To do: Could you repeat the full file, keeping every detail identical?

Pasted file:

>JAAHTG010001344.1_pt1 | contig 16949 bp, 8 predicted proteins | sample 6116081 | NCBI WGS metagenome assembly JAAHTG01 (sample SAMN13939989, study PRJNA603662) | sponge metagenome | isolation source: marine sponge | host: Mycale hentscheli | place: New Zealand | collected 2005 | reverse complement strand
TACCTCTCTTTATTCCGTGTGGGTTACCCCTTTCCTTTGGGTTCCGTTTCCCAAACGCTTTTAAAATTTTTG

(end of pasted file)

>JAAHTG010001344.1_pt1 | contig 16949 bp, 8 predicted proteins | sample 6116081 | NCBI WGS metagenome assembly JAAHTG01 (sample SAMN13939989, study PRJNA603662) | sponge metagenome | isolation source: marine sponge | host: Mycale hentscheli | place: New Zealand | collected 2005 | reverse complement strand
TACCTCTCTTTATTCCGTGTGGGTTACCCCTTTCCTTTGGGTTCCGTTTCCCAAACGCTTTTAAAATTTTTG